A new report by the Lawrence Berkeley National Laboratory says white roofs are the optimal choice, both economically and for cooling the globe.
Compared to traditional dark-colored roofs and green or â€śvegetatedâ€ť roofs, white roofs offer greater ability to lower temperatures that lead to the urban heat island effect, and they do it at less cost.
The report, Economic Comparison of White, Green, and Black Flat Roofs In the United States, states flatly that building owners â€śconcerned with global warming should choose white roofs, which are three times more effective than green roofs at cooling the globe.â€ť
The reportâ€™s authors analyzed 22 commercial flat roof projects in the U.S. and performed a 50-year life cycle cost analysis. They assumed a 20-year service life for black roofs and white roofs, and 40 years for green roofs. Compared to black roofs, the report says, white roofs save $25 per square metre and green roofs have an an additional cost of $71 per square metre.
In addition to concluding that white roofs are the most economical, the authors concluded that black roofs should be prohibited in some areas.
â€śWe strongly recommend building code policies that phase out dark-colored roofs in warm climates to protect against their adverse public health externalities,â€ť the report states. In particular, black roofs have been associated with higher mortality during urban heat waves for people who live on the top floor of buildings.
The call for a phase-out of black roofs has drawn sharp criticism from the EPDM Roofing Association (ERA), a trade group representing manufacturers of a rubber roofing product thatâ€™s available in both black and white colors. The groupâ€™s associate executive director, Ellen Thorp, said the recommendation to ban black roofs is based on faulty science.
â€śWe question the validity of this study, since it is based on a sample size of only 22 roofs, and we are challenging the conclusions that the authors draw from the data,â€ť she said.
Green Roofs Provide Other Benefits
While white roofs provide the greatest economic payoff, green roofs provide benefits unavailable from other options, such as controlling runoff and curbing air pollution.
A new Growing Green Guide titled Victoriaâ€™s Guide to Green Roofs, Walls, & Facades offers an explanation of the many benefits that result from green roofs, walls, and facades in urban settings. The guide states that â€śAustralia is beginning to realise the potential of green roofs, walls and facades to assist in reducing the impacts of increased temperatures, intense rainfall, habitat loss and increased energy use in cities.â€ť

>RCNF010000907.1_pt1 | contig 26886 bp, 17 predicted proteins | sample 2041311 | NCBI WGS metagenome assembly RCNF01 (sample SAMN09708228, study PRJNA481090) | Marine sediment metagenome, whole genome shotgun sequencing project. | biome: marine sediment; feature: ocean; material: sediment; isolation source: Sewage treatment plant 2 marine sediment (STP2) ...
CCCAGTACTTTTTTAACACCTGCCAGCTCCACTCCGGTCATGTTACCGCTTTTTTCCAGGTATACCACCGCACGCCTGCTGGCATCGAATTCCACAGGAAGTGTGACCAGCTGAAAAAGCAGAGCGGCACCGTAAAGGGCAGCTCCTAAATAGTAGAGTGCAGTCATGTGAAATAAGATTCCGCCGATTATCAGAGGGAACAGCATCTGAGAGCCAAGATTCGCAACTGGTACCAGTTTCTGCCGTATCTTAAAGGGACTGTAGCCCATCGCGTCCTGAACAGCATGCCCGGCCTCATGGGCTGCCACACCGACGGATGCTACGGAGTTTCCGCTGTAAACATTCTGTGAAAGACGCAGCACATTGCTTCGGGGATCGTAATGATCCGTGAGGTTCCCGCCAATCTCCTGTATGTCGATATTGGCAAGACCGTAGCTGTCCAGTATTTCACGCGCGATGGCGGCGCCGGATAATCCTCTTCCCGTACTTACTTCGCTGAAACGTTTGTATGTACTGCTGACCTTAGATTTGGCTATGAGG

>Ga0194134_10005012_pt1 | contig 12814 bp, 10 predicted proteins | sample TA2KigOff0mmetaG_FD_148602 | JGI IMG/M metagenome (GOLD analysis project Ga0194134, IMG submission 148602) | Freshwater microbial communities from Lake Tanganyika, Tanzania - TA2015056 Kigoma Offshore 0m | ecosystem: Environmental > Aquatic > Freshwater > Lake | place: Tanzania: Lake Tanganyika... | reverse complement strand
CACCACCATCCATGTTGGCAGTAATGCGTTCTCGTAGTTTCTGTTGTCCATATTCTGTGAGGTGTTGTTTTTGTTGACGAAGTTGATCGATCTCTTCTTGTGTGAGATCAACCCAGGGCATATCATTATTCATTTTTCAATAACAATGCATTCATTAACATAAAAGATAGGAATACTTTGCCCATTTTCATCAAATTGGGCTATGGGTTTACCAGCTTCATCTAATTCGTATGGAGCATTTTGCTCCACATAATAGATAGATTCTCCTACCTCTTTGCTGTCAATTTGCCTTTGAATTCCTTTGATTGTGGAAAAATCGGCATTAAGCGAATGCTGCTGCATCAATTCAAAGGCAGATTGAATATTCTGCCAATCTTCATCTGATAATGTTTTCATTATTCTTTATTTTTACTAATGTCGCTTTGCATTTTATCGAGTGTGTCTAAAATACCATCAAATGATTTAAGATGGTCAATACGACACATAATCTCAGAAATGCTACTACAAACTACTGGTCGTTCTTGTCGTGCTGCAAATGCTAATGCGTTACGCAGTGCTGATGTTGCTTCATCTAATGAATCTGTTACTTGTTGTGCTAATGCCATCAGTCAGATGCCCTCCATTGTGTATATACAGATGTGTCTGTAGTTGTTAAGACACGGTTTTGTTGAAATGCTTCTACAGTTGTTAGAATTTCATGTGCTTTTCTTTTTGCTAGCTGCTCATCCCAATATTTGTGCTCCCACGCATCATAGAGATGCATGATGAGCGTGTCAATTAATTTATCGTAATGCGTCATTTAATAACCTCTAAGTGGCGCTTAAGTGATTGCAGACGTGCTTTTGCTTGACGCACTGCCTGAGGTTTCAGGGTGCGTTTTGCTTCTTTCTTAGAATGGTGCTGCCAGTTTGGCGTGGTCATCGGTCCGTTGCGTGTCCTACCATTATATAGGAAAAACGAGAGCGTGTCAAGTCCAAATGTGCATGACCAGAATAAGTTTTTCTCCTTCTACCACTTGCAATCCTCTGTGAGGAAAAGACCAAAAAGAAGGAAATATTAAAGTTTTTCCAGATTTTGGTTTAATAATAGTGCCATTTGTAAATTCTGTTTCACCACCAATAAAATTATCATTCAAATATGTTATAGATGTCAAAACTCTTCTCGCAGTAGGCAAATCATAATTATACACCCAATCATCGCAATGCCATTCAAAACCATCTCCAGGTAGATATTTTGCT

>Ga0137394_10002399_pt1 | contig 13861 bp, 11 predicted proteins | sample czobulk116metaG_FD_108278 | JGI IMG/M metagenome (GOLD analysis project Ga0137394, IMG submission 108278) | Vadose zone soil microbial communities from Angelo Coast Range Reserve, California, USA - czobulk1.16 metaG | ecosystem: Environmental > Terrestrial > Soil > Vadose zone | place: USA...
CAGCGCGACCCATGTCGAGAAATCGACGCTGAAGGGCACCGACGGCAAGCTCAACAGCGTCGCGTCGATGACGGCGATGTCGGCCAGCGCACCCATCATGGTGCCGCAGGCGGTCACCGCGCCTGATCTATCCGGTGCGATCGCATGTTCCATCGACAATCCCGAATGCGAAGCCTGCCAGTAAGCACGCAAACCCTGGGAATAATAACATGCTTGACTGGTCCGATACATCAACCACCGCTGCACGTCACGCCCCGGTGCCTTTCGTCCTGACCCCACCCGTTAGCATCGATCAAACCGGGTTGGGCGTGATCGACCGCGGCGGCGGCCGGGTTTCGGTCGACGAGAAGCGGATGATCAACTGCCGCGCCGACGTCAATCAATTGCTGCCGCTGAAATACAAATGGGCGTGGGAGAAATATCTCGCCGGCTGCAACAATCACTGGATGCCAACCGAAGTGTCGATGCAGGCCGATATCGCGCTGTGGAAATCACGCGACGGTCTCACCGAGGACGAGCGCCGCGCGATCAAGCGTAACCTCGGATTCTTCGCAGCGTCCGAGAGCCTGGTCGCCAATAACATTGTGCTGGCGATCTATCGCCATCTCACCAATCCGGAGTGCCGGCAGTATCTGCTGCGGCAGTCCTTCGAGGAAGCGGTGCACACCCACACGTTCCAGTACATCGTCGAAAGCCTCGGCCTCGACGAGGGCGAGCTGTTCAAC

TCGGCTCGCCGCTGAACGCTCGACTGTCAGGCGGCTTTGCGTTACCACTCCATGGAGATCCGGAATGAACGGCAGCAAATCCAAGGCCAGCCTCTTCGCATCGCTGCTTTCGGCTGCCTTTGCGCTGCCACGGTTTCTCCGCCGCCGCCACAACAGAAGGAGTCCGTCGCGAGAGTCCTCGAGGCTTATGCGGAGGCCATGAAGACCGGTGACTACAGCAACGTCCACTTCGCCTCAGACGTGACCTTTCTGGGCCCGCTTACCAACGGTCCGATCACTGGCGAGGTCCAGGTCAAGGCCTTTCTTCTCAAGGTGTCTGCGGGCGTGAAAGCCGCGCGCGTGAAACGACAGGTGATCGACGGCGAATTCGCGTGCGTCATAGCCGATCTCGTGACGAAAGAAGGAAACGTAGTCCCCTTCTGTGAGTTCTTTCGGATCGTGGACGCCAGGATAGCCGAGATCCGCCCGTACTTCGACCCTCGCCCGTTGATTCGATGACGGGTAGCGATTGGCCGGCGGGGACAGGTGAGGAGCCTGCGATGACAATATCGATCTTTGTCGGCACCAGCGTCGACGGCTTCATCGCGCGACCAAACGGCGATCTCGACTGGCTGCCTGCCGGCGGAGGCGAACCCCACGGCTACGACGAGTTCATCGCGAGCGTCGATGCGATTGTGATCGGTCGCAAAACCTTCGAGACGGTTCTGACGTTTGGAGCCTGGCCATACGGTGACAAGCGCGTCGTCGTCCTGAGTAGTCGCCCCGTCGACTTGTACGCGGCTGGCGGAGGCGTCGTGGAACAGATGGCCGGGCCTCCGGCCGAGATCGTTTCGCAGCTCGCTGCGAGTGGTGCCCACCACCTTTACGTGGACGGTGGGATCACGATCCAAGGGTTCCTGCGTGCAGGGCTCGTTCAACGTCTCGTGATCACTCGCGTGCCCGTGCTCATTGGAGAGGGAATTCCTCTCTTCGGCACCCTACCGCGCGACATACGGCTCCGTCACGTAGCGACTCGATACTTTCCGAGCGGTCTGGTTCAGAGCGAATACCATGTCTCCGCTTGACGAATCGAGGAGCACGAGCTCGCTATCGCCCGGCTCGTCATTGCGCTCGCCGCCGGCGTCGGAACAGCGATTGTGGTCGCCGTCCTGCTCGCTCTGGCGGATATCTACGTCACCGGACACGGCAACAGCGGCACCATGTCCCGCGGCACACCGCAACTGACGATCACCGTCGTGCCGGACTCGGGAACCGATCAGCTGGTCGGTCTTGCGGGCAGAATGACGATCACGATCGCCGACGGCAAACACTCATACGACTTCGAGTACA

The report estimates that there were approximately 87 green roofs in Victoria in 2011.
Green roofs can effectively collect and slow storm water. Depending on the projectâ€™s design, a green roof may also be able to store water until it can be used by the plants or it evaporates. These systems can often filter that water as well, releasing water with lower levels of particulates and pollutants.
Green roofs are also effective at reducing urban air pollution. According to the U.S. EPA report, Reducing Urban Heat Islands: Compendium of Strategies, a green roof can remove particulate matter (PM), nitrogen oxides (NOx), sulfur dioxide (SO2), carbon monoxide (CO), and ground level ozone (O3).
Researchers estimated that a 93 square metre green roof could remove about 18 kilograms of PM from the air while also reducing CO2 and producing oxygen. That 18 kilograms of PM is roughly equivalent to the output of 15 cars in one year of typical driving. In addition to storm water management and air pollution mitigation, green roofs benefit cities by producing oxygen, providing wildlife habitat, and increasing human health and well being.
Though they cost more than white roofs, the cost premium of a green roof over its longer life span may not be a major issue. The Lawrence Berkeley report determined the extra cost of a green roof would be $3.20 per square metre.
â€śThis annual difference is sufficiently small that the choice between a white and green roof should be based on preferences of the building owner,â€ť the report said.
The report was authored by Julian Sproul, Benjamin H. Mandel, and Arthur H. Rosenfeld from the Lawrence Berkeley National Laboratory, and Man Pun Wan, assistant professor at the School of Mechanical & Aerospace Engineering at Nanyang Technological University in Singapore.